"Kermode certainly understands that change is afoot: he looks back over his own career, which began with manually typing copy and then delivering it to Time Out by public transport, with a certain nostalgia. He holds as integral to the business of proper criticism – and while he's talking about film this could certainly apply across all the arts – that its practitioners should be considered in their verdicts, be prepared to accept personal attribution, and should respect the production exigencies of their chosen art form. In the case of film this means observing embargoes and not "reviewing" work in progress. His mistake is to imagine that simply by transposing these diktats from the printed page on to the web the kind of culture he has commented on for so long can be preserved in virtual aspic. Kermode grasps, rightly, that the problem for contemporary writers of all stripes (film-makers and musicians as well), is that the fundamental link between words/images/sounds and money has been severed by the web; what he doesn't get is that this severing is irrevocable. He writes breezily about monetising web content, but really he's like a little Dutch boy with his finger stuck in a hole in the paywall, while over the top thunders a mighty inundation of free content. The root of Kermode's confusion lies, I think, with another solecism. In discussing the demise of the film projector's profession he glosses a well‑worn media studies shibboleth thus: 'when it comes to the inevitable change from analogue to digital, the medium is not the message – at least, not in its entirety.' This is an observation Kermode wishes to extend to every aspect of the web revolution, but I somehow doubt that he's ever actually read Marshall McLuhan's Understanding Media; or, if he did, he simply cannot have understood it."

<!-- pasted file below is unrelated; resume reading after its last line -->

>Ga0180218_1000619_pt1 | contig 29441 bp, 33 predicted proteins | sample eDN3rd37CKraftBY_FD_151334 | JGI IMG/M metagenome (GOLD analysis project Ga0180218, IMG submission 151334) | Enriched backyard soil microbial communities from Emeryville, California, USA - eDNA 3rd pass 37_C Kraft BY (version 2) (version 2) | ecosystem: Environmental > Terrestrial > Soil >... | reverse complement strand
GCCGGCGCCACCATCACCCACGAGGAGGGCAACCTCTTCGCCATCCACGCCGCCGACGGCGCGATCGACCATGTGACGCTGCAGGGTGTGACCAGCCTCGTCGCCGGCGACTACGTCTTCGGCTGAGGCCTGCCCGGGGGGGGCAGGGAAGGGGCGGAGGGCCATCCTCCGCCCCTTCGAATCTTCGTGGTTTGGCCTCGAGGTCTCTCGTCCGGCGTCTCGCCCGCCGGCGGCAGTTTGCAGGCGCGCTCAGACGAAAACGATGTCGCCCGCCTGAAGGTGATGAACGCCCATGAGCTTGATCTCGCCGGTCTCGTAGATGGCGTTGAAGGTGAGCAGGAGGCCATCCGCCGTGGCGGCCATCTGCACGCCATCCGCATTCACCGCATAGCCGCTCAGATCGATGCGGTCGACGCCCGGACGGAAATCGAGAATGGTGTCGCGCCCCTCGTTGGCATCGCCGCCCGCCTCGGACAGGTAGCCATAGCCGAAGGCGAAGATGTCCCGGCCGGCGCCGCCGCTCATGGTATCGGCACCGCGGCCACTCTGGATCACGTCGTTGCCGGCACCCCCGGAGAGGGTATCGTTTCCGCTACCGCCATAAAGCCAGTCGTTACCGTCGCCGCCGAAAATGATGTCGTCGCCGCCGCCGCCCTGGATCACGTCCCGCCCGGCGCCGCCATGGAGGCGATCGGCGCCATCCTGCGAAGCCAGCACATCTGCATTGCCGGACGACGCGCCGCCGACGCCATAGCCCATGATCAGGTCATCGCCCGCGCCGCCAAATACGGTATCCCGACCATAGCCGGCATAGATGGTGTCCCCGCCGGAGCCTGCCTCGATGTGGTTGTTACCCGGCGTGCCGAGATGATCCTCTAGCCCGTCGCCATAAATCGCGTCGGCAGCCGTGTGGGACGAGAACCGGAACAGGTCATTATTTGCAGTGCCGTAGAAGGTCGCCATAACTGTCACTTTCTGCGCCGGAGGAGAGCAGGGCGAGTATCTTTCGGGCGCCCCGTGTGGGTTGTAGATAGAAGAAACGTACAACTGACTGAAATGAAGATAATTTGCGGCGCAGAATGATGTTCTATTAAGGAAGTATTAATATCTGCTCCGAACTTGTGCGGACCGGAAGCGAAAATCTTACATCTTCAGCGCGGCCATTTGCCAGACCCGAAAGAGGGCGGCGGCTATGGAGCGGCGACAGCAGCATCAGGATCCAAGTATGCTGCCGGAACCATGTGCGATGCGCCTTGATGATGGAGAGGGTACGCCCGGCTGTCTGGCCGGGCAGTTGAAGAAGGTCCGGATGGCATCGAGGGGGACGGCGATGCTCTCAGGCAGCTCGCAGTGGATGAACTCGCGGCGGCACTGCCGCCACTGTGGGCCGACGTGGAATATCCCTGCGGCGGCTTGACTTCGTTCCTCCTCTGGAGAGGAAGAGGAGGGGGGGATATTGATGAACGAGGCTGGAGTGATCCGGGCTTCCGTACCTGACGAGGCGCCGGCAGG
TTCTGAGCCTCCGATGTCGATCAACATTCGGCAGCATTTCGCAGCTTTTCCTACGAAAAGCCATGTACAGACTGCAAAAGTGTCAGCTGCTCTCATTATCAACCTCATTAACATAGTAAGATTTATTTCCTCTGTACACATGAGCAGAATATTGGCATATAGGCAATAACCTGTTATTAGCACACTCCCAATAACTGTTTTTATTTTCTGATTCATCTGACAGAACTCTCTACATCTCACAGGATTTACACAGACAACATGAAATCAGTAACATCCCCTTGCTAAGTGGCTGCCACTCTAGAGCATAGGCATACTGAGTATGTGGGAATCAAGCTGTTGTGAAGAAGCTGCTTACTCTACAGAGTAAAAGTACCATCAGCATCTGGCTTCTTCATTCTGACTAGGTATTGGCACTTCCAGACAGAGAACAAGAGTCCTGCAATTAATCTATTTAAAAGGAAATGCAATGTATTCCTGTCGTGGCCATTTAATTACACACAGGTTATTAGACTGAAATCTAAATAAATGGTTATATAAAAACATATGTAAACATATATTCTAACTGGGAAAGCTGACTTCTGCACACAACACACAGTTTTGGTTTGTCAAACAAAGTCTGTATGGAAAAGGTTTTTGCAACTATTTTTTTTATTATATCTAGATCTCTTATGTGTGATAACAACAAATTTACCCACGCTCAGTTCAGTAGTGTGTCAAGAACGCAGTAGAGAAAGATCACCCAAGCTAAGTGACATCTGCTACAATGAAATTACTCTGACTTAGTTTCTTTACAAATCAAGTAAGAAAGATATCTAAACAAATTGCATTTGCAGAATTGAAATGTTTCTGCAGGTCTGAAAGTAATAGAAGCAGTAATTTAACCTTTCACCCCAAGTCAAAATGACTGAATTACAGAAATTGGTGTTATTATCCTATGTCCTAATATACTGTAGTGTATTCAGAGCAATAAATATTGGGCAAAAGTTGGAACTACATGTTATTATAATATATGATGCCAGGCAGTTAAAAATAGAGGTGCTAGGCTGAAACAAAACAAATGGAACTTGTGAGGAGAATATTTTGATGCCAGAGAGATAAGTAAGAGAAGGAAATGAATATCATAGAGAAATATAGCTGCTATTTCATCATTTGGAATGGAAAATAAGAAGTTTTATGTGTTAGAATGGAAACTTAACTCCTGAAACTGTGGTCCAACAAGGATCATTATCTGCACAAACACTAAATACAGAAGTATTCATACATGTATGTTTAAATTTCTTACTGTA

In the recent SF Muni train murder, passengers on smartphones didn't notice the gunman until he pulled the trigger. Here's a surveillance image from the event.
Prologue to "The Royal Tenenbaums." New Yorkers (and everyone else!) are cordially invited to tonight's Strand Bookstore panel discussion of RogerEbert.com's Matt Zoller Seitz's The Wes Anderson Collection. Also present: The New Yorker's Richard Brody and NY1's Lisa Rosman. Do stop by.
The recent #CancelColbert campaign on Twitter raises all kinds of issues about racism, but also about hashtag activism.
Scott Jordan Harris argues that disabled characters should not be played by able-bodied actors.
Owen Gleiberman's sacking as lead film critic of Entertainment Weekly — part of a ritual bloodletting of staffers at ...
The most important thing Roger Ebert taught me.